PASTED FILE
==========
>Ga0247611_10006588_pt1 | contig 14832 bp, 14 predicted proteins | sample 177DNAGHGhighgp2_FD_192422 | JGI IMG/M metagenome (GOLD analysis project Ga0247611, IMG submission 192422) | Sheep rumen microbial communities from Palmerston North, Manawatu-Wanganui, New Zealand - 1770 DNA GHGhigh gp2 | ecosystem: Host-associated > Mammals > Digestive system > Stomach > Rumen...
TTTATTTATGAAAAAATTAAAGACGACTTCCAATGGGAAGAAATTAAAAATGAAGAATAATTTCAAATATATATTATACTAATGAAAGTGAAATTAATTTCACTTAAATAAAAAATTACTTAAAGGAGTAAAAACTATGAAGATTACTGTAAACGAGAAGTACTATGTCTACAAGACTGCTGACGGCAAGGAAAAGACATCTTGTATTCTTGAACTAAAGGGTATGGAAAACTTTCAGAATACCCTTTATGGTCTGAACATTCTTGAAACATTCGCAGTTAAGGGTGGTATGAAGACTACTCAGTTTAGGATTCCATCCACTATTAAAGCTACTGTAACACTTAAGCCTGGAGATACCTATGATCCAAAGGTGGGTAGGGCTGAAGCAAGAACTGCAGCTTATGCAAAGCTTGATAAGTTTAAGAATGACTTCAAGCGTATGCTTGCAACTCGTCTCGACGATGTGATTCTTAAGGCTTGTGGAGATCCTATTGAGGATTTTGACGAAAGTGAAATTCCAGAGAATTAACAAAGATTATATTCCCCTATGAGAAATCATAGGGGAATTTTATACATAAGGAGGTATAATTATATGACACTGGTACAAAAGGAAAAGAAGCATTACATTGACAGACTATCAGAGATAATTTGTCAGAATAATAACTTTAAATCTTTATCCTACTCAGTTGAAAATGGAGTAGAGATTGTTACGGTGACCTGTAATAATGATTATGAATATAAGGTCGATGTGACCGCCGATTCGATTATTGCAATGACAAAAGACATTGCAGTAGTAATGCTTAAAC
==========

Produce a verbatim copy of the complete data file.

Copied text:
>Ga0247611_10006588_pt1 | contig 14832 bp, 14 predicted proteins | sample 177DNAGHGhighgp2_FD_192422 | JGI IMG/M metagenome (GOLD analysis project Ga0247611, IMG submission 192422) | Sheep rumen microbial communities from Palmerston North, Manawatu-Wanganui, New Zealand - 1770 DNA GHGhigh gp2 | ecosystem: Host-associated > Mammals > Digestive system > Stomach > Rumen...
TTTATTTATGAAAAAATTAAAGACGACTTCCAATGGGAAGAAATTAAAAATGAAGAATAATTTCAAATATATATTATACTAATGAAAGTGAAATTAATTTCACTTAAATAAAAAATTACTTAAAGGAGTAAAAACTATGAAGATTACTGTAAACGAGAAGTACTATGTCTACAAGACTGCTGACGGCAAGGAAAAGACATCTTGTATTCTTGAACTAAAGGGTATGGAAAACTTTCAGAATACCCTTTATGGTCTGAACATTCTTGAAACATTCGCAGTTAAGGGTGGTATGAAGACTACTCAGTTTAGGATTCCATCCACTATTAAAGCTACTGTAACACTTAAGCCTGGAGATACCTATGATCCAAAGGTGGGTAGGGCTGAAGCAAGAACTGCAGCTTATGCAAAGCTTGATAAGTTTAAGAATGACTTCAAGCGTATGCTTGCAACTCGTCTCGACGATGTGATTCTTAAGGCTTGTGGAGATCCTATTGAGGATTTTGACGAAAGTGAAATTCCAGAGAATTAACAAAGATTATATTCCCCTATGAGAAATCATAGGGGAATTTTATACATAAGGAGGTATAATTATATGACACTGGTACAAAAGGAAAAGAAGCATTACATTGACAGACTATCAGAGATAATTTGTCAGAATAATAACTTTAAATCTTTATCCTACTCAGTTGAAAATGGAGTAGAGATTGTTACGGTGACCTGTAATAATGATTATGAATATAAGGTCGATGTGACCGCCGATTCGATTATTGCAATGACAAAAGACATTGCAGTAGTAATGCTTAAAC